In an age where artificial intelligence (AI) and machine learning have become increasingly integrated into our daily lives, the potential for misuse has also risen. A recent example demonstrates just how ChatGPT can be tricked to create something very dangerous.
CHATGPT IS CAPABLE OF CREATING ADVANCED MALWARE AND POSES A SIGNIFICANT THREAT
Aaron Mulgrew, a self proclaimed novice and security researcher at Forcepoint, tested the limits of ChatGPT’s capabilities. He discovered a loophole that allowed him to create sophisticated, zero day malware within just a few hours. This feat is particularly noteworthy given the fact that Mulgrew had no prior experience in coding.
OpenAI has implemented safeguards to prevent users from prompting ChatGPT to write malicious code. However, Mulgrew was able to bypass these protections by asking the chatbot to generate individual lines of malicious code, focusing on separate functions. After compiling the various functions, Mulgrew ended up with a highly advanced data stealing executable that was almost impossible to detect.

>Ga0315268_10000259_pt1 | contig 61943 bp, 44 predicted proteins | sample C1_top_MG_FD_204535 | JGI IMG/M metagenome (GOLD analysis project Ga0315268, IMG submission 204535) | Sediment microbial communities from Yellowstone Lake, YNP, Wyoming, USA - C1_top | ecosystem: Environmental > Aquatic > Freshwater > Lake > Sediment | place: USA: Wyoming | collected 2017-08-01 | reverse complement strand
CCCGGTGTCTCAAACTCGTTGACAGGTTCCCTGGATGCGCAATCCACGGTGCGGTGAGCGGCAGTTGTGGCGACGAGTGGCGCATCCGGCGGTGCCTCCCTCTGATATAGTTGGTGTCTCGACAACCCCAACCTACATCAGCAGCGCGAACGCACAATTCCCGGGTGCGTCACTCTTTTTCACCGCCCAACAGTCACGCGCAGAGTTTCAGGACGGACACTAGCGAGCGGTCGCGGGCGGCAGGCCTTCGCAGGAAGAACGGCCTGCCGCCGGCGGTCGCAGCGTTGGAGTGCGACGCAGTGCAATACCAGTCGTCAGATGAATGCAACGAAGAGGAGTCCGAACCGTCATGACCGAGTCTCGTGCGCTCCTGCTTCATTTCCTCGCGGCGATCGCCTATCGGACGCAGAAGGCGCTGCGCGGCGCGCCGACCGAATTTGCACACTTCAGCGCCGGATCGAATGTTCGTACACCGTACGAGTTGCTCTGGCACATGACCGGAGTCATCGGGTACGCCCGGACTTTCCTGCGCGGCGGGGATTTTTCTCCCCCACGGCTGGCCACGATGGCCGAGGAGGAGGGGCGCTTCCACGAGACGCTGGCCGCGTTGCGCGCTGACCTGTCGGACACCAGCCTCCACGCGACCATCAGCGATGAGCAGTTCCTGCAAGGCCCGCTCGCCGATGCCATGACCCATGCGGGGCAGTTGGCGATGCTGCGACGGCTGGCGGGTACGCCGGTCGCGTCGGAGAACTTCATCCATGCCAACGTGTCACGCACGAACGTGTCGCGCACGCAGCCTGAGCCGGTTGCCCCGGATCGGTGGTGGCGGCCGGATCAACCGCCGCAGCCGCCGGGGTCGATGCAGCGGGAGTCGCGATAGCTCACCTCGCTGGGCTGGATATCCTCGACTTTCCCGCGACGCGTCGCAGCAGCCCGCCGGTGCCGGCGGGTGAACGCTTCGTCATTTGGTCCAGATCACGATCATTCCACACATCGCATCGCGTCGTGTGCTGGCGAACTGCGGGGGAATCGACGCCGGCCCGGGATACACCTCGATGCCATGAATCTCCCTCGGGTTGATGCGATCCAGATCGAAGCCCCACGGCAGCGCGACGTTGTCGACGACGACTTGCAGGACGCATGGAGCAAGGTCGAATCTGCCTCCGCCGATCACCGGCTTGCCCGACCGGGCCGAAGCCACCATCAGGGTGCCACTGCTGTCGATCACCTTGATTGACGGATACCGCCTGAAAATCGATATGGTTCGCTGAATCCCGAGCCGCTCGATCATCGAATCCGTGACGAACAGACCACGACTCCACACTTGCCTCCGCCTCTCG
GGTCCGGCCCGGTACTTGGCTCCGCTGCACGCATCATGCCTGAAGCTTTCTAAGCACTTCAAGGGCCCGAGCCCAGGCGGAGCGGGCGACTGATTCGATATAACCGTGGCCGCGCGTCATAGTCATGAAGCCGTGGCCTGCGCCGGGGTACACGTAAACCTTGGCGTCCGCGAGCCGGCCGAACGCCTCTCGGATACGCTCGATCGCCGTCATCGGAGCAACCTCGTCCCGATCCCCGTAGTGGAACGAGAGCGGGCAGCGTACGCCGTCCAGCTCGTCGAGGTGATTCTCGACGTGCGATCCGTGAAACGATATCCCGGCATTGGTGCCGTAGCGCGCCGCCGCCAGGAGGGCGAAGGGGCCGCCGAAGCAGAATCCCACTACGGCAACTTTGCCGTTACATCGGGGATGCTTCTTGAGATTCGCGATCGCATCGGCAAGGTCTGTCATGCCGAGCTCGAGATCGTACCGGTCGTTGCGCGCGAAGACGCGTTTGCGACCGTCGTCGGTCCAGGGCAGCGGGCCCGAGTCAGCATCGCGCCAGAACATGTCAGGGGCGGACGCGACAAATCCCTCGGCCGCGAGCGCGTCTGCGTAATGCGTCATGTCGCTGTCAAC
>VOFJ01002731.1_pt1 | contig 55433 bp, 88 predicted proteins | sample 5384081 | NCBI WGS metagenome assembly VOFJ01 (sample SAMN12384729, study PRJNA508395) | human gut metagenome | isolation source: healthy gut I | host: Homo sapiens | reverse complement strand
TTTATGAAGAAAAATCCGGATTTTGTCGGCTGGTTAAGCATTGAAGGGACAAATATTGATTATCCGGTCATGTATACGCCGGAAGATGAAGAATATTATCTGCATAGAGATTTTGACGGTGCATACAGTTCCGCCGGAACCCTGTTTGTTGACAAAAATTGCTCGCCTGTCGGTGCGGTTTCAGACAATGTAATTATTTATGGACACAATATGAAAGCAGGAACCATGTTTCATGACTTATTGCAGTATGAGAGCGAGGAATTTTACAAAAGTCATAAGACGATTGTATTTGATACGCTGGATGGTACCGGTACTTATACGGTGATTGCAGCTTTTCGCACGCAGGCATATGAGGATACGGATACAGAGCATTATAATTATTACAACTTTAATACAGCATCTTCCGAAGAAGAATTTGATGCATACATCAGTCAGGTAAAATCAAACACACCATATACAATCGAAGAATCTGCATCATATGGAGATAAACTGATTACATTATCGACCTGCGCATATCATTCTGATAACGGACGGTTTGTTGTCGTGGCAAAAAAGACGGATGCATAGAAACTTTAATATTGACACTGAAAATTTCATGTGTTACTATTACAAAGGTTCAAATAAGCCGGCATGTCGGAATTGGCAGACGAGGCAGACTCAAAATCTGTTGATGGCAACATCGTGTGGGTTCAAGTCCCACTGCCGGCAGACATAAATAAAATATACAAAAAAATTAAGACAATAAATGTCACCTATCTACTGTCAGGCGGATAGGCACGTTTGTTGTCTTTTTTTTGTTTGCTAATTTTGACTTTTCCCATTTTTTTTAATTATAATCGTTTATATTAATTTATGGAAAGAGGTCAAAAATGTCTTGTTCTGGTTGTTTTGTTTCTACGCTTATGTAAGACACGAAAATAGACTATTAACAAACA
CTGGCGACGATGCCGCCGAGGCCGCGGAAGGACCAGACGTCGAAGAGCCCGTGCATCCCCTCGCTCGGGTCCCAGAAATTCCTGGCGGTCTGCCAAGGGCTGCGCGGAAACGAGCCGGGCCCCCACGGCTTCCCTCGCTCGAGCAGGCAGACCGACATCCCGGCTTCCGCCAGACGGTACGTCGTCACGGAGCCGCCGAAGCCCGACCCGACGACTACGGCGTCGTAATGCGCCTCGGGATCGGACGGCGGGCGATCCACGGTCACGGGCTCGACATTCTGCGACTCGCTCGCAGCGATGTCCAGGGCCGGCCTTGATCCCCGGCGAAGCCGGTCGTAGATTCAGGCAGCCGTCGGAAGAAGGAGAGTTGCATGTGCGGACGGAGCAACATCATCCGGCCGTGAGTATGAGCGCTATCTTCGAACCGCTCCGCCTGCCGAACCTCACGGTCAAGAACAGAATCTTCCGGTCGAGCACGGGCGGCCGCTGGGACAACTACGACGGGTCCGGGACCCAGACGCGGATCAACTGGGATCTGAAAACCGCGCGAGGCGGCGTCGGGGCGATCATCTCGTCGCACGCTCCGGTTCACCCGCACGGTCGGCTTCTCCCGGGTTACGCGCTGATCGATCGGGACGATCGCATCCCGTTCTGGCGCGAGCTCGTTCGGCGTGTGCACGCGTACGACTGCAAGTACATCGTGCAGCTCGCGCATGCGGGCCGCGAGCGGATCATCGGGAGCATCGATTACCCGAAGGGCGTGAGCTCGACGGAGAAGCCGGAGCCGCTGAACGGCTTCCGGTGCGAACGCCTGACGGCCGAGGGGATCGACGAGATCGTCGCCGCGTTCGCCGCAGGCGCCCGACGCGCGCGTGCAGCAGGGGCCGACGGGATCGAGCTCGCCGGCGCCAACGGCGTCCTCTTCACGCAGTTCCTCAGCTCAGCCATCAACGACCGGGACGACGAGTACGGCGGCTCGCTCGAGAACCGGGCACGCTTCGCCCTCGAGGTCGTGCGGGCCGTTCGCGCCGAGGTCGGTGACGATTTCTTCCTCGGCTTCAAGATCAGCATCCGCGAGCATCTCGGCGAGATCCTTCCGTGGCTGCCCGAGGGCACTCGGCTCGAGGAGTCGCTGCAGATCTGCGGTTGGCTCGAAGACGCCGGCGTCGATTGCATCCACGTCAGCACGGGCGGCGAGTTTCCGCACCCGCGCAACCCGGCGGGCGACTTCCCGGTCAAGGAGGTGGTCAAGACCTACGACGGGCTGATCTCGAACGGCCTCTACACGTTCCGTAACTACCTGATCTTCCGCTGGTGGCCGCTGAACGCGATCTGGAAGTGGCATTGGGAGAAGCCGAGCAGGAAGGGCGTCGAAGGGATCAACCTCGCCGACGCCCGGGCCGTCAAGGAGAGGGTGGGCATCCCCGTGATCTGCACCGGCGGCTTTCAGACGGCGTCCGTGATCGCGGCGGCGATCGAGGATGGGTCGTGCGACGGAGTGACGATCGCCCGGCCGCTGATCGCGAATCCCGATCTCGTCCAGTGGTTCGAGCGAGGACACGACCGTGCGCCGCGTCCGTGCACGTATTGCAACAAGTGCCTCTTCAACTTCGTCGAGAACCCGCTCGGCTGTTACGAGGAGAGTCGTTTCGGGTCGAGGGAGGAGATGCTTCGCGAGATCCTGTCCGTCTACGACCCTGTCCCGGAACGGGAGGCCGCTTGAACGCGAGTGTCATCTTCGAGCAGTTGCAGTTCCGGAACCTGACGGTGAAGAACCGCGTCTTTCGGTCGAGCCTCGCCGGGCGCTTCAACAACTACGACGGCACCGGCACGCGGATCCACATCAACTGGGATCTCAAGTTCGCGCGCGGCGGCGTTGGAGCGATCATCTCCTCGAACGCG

Mulgrew created his malware single handedly, unlike traditional malware that requires teams of hackers and substantial resources, and in a fraction of the time. This situation emphasizes the potential risks related to AI-powered tools like ChatGPT. It also raises questions about their safety and how easily they can be exploited.
THE CHATGPT MALWARE: A CLOSER LOOK
It is not new that ChatGPT can be tricked to something. Mulgrew’s malware disguises itself as a screensaver application with an SCR extension. When launched on a Windows system, the malware sifts through files, such as images, Word documents, and PDFs, to find valuable data to steal.
One of the most impressive aspects of this malware is its use of steganography, a technique that allows it to break down the stolen data into smaller fragments and hide them within images on the infected computer. The user uploads these images to a Google Drive folder, and this process effectively evades detection by security software.
Mulgrew showed how easy it was to refine and strengthen the code against detection using simple prompts on ChatGPT. In early tests using VirusTotal, the malware was detected initially by only five out of 69 detection products. However, a later version of the code went completely undetected.
Original source: gizchina.com